Website Writing Guide
Web writing and presentation style
Web page navigation
If the content on a Web page stretches down the page and out of sight, thereby requiring users to scroll down, you may need to provide in-page navigation. In-page navigation usually appears at the top of a page and lists all the headings used in the page with hyperlinks taking users down to each heading. An example of this is the Accessible writing and presentation section in this Guide.
See - Organise the content for guidelines about when to split content across many pages and when to keep it all on the one page.
When to provide in-page navigation
You may need to provide in-page navigation when one or more of these conditions prevail:
- the page contains headings that are out of sight, below the fold in the screen
- it is important or helpful for the user to see at a quick glance all the topics covered on the page
- it would assist users to understand the breadth of content on the page and the context of each heading in relation to the other headings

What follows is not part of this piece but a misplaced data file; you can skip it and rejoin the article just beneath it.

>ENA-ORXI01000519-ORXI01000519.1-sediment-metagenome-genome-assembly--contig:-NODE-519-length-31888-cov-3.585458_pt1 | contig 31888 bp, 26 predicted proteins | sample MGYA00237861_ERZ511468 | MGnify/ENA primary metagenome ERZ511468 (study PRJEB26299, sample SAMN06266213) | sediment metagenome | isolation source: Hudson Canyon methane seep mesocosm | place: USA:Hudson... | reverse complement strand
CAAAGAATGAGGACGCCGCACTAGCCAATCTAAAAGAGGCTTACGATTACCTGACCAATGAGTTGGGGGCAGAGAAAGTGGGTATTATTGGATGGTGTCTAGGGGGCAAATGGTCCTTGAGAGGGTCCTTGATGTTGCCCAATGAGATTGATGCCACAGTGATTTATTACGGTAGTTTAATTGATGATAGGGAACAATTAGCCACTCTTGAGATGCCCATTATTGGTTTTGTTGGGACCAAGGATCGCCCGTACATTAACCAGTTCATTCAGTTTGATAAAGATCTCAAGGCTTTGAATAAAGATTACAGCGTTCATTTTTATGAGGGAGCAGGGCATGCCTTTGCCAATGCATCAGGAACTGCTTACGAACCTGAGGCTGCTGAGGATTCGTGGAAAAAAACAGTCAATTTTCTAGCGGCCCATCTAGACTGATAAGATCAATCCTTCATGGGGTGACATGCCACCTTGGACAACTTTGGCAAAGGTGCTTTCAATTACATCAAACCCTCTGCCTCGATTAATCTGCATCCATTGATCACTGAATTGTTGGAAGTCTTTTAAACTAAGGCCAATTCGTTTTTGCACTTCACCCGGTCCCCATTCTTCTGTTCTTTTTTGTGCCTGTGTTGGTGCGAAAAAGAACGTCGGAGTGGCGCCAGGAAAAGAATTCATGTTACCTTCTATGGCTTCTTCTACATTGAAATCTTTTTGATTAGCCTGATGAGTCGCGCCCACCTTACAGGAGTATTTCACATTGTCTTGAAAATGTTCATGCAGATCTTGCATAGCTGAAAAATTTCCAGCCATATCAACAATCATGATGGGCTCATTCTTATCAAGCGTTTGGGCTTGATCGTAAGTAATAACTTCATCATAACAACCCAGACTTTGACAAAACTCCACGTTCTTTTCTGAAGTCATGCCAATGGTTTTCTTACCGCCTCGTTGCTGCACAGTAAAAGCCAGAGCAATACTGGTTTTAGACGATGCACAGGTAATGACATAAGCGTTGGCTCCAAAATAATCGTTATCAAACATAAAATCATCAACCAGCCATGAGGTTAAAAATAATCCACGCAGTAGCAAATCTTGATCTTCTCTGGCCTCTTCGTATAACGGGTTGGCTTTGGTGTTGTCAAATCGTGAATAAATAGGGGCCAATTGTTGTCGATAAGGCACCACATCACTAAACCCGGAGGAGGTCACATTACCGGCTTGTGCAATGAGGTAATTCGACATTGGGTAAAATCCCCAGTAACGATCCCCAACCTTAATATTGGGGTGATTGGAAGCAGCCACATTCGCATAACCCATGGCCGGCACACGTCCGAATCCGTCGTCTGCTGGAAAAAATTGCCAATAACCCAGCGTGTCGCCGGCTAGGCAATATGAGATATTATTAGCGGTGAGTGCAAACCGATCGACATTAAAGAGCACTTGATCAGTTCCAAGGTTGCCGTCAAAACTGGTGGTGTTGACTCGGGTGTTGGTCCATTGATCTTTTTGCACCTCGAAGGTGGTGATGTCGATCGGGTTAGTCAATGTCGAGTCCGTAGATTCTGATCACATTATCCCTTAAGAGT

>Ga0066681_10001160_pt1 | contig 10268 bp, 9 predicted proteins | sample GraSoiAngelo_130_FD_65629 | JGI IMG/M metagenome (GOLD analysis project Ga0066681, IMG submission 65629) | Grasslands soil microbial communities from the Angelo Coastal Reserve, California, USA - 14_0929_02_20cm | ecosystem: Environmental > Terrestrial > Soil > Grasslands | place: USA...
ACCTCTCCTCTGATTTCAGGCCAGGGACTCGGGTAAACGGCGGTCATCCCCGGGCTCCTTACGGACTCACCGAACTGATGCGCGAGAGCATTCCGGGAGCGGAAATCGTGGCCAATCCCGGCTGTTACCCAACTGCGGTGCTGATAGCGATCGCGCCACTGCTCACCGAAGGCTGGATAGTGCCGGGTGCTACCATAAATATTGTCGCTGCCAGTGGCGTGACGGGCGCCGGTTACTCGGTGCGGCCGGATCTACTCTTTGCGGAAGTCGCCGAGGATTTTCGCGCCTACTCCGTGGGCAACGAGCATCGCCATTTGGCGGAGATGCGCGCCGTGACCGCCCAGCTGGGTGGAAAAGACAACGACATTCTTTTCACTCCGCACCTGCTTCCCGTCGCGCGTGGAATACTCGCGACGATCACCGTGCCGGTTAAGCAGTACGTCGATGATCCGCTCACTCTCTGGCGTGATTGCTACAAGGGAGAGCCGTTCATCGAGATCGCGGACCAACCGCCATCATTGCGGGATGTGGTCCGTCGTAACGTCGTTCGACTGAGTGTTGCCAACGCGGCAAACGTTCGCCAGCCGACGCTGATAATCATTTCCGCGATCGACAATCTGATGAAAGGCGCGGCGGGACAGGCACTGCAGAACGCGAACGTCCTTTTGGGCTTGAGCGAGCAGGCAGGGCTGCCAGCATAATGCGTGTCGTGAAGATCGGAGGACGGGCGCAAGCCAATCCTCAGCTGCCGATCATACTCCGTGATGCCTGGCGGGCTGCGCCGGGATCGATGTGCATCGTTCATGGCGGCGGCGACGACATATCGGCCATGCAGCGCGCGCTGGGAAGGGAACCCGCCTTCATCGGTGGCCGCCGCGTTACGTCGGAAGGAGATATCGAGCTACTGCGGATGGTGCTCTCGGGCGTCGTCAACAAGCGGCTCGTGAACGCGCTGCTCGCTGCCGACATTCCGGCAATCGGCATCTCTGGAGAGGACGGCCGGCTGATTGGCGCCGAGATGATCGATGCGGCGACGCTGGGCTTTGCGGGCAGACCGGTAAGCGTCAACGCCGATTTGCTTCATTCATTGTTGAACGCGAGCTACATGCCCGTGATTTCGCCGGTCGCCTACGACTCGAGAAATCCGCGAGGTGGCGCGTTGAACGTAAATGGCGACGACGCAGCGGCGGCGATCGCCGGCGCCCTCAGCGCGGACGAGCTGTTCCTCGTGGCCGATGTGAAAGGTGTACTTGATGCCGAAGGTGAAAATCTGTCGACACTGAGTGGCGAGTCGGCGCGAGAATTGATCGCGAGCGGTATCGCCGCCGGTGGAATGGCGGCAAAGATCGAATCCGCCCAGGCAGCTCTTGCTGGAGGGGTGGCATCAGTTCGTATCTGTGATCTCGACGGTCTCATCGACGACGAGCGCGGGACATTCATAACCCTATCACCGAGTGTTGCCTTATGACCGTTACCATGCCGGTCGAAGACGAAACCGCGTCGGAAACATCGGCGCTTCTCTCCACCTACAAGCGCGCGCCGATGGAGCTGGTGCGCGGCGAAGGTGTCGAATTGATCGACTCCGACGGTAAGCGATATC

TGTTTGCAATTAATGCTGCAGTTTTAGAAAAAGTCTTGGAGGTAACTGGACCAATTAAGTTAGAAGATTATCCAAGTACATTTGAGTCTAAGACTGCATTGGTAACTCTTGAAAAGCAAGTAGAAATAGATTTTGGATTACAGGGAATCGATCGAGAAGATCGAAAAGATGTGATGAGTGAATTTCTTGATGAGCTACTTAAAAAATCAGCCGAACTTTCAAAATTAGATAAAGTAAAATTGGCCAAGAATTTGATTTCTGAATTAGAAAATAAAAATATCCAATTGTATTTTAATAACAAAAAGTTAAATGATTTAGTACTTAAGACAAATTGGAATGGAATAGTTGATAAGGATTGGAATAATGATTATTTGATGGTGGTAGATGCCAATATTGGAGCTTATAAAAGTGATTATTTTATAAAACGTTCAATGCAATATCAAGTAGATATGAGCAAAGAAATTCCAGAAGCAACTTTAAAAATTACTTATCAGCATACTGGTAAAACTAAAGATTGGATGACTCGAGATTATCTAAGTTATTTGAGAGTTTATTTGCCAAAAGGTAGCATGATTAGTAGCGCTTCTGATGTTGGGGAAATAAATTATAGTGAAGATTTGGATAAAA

- if users might get lost or forget some of the headings if left simply to scroll up and down the page
- if users don’t need to read all the information on the page – eg some content is relevant only to households and some relevant only to businesses.
How to employ in-page navigation
- Provide the headings at the top of the page with a brief lead-in sentence that makes it clear that the list of headings refers to content on this one Web page – ie they are not links off to other pages.
- The hyperlinked headings do not require bullet points unless they represent a step-by-step process or a sequence in which case number the headings
- Provide users with a ‘return to top of page’ hyperlink device that enables them to return to the top of the page without the need for scrolling. The hyperlink device should be placed immediately underneath the last line of text under every heading that appears below the first fold in the screen.
- There is no need to provide a ‘return to top of page’ hyperlink for the first or second section if the user can still see the top of the screen.